The first concerto of 1878 starts with two lyrical movements marked “Langsam”. The first movement opens with a lyrical tune in the strings, leading to a piano cadenza. Much of what follows is episodic and the piano is largely involved only in accompanying. The second movement is more like walking pace than slow (at least in this performance) and uses a lot of parallel octaves. The booklet comments that the piano figurations “only rarely attain a motivic contour” which, translated, suggests (as I believe is the case) that the music is obstinately unmemorable. The third movement (marked “So rasch wie mӧglich” – as quick as possible) is a spirited moto perpetuo – the two parts of which frame a lyrical trio. This seems to be Huber’s (somewhat inferior) version of Litolff’s famous Scherzo and, like that piece, it is the high spot of the corresponding concerto. The composer must have been well aware of this because he rounded off the fourth movement (otherwise based on an undistinguished march-like theme) in similar style, probably in a bid for audience approbation – which, it seems, he achieved.
The third concerto appeared some twenty years later and the booklet claims that it shows “… how far Huber had progressed as regards the piano (and orchestral) writing”. Huber’s friend and biographer, Edgar Refardt, claimed that “…the most effective [piano concerto] of the entire series remains the Third”. Rob Barnett felt that this concerto stood “head and shoulders above the first”. I beg to differ. My impression is that Huber’s writing had evolved very little – although there are odd suggestions that he was aware of what was happening around him in the musical firmament.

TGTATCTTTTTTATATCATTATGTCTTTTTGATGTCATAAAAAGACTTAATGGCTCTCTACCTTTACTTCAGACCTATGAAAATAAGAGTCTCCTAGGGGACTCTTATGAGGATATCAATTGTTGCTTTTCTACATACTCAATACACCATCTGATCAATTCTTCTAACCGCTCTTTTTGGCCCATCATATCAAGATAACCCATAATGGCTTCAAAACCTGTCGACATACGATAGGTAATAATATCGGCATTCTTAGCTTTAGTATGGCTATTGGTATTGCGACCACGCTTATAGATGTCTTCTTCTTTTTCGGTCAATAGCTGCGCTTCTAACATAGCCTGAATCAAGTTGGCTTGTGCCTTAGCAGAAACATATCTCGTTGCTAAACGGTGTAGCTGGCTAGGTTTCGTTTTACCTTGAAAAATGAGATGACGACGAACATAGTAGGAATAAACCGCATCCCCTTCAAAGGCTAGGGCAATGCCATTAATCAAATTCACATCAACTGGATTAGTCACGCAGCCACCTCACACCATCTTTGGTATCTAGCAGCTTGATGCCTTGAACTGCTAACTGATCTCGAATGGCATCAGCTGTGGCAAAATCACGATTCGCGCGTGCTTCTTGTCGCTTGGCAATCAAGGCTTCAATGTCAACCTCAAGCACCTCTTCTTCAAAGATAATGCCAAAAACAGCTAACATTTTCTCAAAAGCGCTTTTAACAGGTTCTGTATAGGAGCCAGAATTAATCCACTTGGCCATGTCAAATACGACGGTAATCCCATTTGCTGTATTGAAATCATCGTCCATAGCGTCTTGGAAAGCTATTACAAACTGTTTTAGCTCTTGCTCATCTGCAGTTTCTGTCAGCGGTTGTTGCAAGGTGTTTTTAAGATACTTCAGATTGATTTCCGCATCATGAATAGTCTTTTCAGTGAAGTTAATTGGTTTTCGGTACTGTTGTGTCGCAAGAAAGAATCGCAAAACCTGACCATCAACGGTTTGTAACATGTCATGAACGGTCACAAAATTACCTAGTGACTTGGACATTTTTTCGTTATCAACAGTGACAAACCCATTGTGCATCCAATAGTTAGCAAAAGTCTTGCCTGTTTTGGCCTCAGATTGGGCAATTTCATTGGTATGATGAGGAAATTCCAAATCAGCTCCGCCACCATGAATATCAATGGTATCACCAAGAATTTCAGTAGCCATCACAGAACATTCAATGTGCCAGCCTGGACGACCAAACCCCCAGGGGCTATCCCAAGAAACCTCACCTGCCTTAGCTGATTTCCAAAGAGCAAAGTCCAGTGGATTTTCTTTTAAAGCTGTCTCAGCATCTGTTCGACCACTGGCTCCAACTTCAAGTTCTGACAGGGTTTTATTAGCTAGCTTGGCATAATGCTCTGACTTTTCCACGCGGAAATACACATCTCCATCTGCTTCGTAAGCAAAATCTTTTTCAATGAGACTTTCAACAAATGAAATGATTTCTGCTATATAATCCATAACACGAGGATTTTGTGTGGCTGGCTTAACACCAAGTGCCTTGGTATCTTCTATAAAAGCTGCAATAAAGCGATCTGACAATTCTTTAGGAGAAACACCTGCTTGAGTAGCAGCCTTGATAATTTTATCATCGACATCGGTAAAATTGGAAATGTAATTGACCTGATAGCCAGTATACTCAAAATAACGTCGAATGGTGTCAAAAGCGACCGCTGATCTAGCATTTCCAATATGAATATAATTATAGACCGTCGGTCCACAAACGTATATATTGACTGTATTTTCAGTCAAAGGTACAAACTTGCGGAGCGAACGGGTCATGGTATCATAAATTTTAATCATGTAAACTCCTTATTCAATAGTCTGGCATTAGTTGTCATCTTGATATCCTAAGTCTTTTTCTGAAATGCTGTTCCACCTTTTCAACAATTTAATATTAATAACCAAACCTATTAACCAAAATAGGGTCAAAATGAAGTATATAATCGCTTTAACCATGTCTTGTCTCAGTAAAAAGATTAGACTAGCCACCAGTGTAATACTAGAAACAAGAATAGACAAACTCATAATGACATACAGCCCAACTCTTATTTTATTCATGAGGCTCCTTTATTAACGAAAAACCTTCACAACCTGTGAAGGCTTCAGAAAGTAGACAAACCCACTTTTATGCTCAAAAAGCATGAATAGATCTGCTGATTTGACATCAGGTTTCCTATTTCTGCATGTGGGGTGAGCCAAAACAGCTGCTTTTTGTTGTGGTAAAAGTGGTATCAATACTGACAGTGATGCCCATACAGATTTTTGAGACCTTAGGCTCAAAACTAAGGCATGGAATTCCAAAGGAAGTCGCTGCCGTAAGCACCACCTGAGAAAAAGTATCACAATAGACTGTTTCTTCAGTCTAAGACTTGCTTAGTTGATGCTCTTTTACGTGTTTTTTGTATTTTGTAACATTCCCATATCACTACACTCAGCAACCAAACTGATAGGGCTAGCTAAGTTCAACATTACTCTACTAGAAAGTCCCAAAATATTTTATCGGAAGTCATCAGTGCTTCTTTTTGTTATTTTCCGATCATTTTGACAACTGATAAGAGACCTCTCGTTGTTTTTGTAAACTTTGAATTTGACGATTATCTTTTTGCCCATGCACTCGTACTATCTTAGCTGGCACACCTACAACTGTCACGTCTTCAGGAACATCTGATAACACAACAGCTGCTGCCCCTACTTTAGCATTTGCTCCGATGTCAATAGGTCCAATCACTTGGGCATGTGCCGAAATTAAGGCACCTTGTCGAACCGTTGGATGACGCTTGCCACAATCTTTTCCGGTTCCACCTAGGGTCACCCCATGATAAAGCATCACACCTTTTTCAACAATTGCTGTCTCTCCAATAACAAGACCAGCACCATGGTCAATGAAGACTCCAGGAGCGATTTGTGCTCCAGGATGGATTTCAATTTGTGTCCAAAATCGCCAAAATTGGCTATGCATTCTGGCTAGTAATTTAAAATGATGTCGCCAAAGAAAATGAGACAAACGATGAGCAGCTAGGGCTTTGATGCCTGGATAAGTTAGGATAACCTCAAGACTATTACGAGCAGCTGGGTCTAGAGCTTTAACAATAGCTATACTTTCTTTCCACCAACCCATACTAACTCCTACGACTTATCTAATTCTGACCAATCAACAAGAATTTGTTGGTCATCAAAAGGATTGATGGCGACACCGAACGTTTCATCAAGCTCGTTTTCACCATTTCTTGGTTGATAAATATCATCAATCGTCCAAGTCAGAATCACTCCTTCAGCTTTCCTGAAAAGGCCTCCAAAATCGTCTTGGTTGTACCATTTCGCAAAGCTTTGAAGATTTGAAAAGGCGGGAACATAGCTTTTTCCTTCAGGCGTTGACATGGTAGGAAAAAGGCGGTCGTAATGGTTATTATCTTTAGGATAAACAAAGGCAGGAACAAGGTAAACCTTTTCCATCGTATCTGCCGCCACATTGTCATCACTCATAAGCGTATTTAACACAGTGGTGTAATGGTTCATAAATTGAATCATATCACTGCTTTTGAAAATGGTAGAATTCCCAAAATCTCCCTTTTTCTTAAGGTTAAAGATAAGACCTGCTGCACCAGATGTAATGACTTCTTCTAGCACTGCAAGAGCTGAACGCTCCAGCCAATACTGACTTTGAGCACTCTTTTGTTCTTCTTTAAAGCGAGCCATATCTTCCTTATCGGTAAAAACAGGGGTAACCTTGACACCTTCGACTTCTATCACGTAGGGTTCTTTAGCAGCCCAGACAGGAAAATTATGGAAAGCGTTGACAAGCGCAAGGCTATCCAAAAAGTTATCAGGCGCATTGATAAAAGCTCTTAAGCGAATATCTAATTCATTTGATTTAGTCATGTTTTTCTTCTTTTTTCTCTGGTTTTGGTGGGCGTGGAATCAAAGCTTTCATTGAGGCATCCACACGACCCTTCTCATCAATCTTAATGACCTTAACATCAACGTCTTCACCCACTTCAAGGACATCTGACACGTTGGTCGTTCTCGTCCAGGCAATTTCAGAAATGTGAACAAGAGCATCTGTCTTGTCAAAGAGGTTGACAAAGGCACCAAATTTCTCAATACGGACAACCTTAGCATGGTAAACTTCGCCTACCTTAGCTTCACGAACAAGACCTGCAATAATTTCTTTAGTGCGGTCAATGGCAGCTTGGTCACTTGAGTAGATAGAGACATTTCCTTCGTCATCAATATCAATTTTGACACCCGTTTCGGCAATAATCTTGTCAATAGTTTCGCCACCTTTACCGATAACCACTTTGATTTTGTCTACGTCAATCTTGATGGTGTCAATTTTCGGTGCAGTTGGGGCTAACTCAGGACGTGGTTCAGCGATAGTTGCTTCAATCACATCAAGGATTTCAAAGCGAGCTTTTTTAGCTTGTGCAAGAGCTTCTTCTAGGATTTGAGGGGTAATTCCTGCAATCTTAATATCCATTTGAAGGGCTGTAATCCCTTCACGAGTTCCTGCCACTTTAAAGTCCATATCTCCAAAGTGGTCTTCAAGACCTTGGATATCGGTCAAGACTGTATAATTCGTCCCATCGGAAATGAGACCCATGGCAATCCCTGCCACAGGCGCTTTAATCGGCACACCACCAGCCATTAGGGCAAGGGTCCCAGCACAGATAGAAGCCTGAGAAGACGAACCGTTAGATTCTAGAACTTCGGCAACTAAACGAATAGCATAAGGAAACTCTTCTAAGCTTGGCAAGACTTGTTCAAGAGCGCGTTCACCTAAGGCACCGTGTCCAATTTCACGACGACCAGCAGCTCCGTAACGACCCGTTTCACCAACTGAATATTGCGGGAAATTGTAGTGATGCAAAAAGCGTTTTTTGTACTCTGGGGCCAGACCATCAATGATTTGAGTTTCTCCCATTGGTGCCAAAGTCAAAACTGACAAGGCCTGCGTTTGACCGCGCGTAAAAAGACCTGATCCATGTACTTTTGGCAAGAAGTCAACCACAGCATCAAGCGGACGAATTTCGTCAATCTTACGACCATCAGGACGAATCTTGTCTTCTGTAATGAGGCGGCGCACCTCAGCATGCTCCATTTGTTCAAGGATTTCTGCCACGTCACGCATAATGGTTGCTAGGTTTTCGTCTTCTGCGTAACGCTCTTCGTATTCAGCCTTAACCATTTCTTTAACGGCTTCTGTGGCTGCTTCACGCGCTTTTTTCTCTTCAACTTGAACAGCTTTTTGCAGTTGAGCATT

The first movement opens with a quiet pizzicato theme vaguely reminiscent of the opening of Saint SaŽns’ wonderful 5th concerto of 1896. Unfortunately, that is as far as the comparison can be taken. The movement is marked “Passacaglia Łber den Bass des I. Themas im Finale” and consists of a set of variations – one of which is fast and seems slightly out of place. Here, it is the scurrying second movement that follows the Litolff Scherzo model, although this is probably less successful than the third movement of the first concerto. The third movement (“Intermezzo: Adagio ma non troppo”) is described as starting with “a weighty fugue” although it hardly sounds weighty to me. Strangely, there is a piano run that could have been lifted from the third movement of Beethoven’s fourth concerto and the movement ends quietly on the piano with what sounds like a quote from Strauss’s “Death and Transfiguration” (of 1889). The fourth movement (“Final: Allegro con fuoco”) sets off as a tarantella of sorts, after an opening fanfare, but – unfortunately - does not vary much from a determined triple time throughout. After a cadenza there is a big coda.
Performances of soloist and orchestra are excellent and sensitive throughout – no complaints in that respect. The recording is slightly more than ideally reverberant with occasional suggestions of string congestion but is otherwise clear and very acceptable.
I recall a comment (in relation to the watchmaking industry) about the Swiss as “being a nation of clockmakers but failing to move with the times”. To me the evidence here suggests that Hans Huber, a Swiss composer in the generation after Brahms, started somewhat behind the times and failed to move with them. Opinions obviously differ markedly but, grateful though I am to Sterling for providing the opportunity to hear these concertos, I fear that (as with Litolff) there is not really enough composing talent here to justify more than very occasional outings.